Also set in 2047, the third episode of “Extrapolations” establishes a few things. Marshall has left Tel Aviv and moved to Miami, just like his father wanted him to. But it doesn’t look like he’s in touch with his father anymore, which makes sense because their last altercation wasn’t a good one. Marshall’s mother looks better, though, because we see her talking to her son. However, the most important information is that Miami is flooding, and the Temple Israel, where Marshall currently works as a Rabbi, is sinking. “Extrapolations” Episode 3 also focuses on the Goldblatts, largely Harris, Gabriela (Marianne Rendón), Alana, and David, as they are in charge of the Temple Israel in Florida and the only ones who can financially ensure that it doesn’t go underwater. And although everyone in the Goldblatt household is very money-minded, Alana is clearly nihilistic, as she feels that praying to God or fussing over money is pointless because they are in the middle of an apocalypse. Well, technically, she’s on the fence because she has a lot of questions about why God, if there is one, is doing all this and whether there’s any punishment reserved for her dad, who is using the flooding to make “Little Haiti” and selling apartments to millionaires.

Amidst all the flooding and conversations about God’s will, Marshall’s mother moves out of Miami because of the risk to her health. But while shipping his mother off to Chicago, Marshall has to deal with Alana’s never-ending quest to link the crumbling of the ecosystem with the wrath of God, which ends up making Marshall question his relationship with God while negotiating with Harris regarding the survival of the Temple Israel. All this dilemma causes him to dream about performing “Singin’ in the Rain” inside the Temple Israel, and it’s so surprising, jarring, and entertaining because Diggs and Rose are dancing their gumboots off. However, reality comes crashing down in the form of the fact that Marshall has already made a deal with the devil (the Goldblatts) to preserve the temple, who in turn have bribed the Government officials of Tallahassee to get the job done. Marshall thinks he has done what he has done for the greater good. However, he soon finds out that the Goldblatts have given up the homeless shelter to “save” the place of worship, which is something that Marshall clearly didn’t know about. Alana starts digging into Marshall’s past but she has to discontinue that because her grandfather dies of a mosquito bite.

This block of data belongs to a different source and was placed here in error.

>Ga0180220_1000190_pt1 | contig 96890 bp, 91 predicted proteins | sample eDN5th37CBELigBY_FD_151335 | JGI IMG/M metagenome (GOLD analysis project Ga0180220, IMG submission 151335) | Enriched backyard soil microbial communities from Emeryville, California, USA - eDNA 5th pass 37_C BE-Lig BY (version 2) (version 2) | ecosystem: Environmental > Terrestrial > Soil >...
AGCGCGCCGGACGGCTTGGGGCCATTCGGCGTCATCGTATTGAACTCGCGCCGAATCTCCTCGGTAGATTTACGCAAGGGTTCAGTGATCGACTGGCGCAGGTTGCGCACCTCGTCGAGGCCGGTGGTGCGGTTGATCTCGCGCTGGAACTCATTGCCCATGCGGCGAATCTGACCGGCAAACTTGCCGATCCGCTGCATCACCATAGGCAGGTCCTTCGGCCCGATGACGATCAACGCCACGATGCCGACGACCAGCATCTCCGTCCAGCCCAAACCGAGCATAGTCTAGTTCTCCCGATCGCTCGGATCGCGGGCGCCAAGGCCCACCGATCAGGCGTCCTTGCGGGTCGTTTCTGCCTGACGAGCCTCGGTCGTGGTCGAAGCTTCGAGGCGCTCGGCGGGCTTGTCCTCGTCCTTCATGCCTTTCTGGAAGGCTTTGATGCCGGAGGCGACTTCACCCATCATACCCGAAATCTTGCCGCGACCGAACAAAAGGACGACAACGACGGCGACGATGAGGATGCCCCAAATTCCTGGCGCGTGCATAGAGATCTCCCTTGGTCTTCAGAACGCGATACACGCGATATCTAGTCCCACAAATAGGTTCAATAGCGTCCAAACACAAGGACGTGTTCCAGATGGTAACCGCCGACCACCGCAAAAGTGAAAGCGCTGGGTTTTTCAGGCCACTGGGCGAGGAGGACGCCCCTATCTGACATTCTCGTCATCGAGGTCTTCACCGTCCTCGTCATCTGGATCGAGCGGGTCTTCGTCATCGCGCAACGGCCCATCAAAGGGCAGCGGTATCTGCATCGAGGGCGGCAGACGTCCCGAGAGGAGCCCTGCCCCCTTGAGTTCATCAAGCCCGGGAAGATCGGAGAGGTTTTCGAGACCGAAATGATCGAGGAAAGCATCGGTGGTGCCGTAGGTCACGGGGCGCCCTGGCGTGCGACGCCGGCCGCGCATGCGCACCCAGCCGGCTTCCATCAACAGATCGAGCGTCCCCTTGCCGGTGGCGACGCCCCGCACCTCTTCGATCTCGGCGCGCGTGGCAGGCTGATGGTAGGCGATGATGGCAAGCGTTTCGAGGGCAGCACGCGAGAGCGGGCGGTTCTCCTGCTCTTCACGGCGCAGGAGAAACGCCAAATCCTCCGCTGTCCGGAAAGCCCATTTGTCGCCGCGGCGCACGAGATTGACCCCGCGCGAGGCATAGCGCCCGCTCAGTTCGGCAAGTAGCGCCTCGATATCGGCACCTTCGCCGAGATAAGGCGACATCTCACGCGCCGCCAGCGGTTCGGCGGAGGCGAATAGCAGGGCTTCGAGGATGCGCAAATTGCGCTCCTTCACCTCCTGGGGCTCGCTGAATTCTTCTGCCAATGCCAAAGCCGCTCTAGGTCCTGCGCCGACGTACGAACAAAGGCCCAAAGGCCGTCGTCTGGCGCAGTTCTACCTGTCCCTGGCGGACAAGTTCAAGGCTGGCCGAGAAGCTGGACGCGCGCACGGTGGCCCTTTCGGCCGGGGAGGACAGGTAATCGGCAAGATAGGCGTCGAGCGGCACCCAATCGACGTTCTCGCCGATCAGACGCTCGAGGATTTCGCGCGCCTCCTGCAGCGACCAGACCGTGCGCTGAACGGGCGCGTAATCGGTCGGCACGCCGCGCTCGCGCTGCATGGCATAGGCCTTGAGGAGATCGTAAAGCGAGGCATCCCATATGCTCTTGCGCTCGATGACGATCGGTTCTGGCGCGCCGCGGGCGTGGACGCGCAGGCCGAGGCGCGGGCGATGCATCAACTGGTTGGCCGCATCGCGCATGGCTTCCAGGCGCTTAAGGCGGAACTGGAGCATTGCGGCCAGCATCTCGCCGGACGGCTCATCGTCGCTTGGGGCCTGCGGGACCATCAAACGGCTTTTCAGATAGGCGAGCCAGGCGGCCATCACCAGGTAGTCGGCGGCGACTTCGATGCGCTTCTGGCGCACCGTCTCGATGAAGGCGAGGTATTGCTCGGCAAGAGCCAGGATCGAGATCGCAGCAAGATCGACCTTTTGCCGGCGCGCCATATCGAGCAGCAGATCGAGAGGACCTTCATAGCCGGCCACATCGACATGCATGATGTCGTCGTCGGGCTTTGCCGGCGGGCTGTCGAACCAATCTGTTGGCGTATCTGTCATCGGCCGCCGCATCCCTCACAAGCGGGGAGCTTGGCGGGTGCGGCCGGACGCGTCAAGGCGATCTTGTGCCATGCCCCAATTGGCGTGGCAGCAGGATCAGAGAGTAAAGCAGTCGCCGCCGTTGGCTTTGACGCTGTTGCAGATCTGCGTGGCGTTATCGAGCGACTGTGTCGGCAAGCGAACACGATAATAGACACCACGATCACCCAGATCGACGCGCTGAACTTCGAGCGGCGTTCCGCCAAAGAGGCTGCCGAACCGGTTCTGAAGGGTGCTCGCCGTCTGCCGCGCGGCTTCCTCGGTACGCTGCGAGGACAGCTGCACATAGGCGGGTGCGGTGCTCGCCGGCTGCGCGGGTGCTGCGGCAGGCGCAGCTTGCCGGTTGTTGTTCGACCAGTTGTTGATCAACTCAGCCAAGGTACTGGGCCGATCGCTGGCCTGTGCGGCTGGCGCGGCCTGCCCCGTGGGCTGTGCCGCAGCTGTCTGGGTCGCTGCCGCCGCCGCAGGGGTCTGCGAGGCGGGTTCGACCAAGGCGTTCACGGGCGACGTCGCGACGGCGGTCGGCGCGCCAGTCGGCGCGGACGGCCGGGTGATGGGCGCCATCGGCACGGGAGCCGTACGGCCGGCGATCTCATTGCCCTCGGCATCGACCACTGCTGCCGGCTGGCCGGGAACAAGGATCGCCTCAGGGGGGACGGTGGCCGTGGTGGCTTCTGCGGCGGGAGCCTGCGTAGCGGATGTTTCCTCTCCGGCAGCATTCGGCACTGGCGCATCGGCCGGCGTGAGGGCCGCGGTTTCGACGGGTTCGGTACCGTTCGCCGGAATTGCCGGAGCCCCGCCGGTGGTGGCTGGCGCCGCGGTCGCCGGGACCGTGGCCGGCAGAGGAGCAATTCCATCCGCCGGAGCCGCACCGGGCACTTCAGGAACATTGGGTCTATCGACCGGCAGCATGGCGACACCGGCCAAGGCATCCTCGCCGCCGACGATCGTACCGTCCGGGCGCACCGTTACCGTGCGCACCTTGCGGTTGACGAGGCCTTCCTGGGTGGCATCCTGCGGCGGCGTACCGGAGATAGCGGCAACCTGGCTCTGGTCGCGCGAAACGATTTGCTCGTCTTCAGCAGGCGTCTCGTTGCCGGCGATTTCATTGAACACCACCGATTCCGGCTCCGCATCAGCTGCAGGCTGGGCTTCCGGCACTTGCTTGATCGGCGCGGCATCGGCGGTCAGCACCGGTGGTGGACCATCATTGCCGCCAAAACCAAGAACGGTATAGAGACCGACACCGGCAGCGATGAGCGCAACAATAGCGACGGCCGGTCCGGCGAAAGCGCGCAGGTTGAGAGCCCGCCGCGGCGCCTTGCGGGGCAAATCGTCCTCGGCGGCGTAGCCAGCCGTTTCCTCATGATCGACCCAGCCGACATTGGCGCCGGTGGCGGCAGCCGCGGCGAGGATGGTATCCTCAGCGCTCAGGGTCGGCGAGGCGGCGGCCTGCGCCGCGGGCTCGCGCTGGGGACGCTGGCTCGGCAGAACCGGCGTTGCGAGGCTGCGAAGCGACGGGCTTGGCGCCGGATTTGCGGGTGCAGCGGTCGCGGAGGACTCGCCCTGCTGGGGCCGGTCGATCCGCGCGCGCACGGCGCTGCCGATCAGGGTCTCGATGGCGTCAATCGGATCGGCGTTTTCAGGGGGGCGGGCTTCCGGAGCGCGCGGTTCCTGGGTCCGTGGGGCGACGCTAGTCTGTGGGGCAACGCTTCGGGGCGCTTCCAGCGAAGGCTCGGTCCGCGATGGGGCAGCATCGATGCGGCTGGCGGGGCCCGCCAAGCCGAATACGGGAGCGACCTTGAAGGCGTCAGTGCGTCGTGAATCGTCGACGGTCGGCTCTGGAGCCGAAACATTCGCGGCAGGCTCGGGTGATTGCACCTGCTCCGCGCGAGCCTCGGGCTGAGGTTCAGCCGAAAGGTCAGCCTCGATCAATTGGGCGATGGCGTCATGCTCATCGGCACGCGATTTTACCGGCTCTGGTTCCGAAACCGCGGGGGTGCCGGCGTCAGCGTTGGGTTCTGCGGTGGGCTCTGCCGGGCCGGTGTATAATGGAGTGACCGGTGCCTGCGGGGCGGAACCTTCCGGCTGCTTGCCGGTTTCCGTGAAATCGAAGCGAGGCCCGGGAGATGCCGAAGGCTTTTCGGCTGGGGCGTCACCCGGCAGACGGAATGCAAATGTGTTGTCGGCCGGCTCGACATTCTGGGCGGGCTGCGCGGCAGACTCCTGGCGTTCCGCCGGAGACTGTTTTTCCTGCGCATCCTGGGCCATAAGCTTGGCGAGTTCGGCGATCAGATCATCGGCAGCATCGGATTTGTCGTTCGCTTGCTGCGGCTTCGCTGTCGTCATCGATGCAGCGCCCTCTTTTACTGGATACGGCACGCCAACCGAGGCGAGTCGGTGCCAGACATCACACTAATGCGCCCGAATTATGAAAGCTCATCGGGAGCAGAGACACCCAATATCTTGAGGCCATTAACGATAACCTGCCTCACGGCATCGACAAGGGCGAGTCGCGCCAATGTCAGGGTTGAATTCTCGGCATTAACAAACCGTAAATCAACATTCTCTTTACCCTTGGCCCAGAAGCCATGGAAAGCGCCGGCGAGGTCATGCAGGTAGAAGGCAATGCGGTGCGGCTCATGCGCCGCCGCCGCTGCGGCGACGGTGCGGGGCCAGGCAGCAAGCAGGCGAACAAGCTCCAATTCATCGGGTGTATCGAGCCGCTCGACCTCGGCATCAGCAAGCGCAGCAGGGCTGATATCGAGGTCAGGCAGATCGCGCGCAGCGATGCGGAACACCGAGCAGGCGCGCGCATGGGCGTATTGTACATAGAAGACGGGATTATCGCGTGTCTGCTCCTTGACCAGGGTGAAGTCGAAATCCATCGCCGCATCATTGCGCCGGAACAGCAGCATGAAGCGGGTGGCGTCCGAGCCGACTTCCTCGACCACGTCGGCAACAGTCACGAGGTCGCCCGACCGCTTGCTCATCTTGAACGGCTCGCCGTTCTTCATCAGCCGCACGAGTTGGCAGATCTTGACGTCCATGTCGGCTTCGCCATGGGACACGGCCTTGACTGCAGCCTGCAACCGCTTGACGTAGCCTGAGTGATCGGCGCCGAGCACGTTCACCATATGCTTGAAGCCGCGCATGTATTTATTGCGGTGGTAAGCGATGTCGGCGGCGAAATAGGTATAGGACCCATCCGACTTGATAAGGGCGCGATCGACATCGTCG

‘Extrapolations’ Episode 3: Ending Explained – What Kind Of Change Did Alana Bring About In Marshall?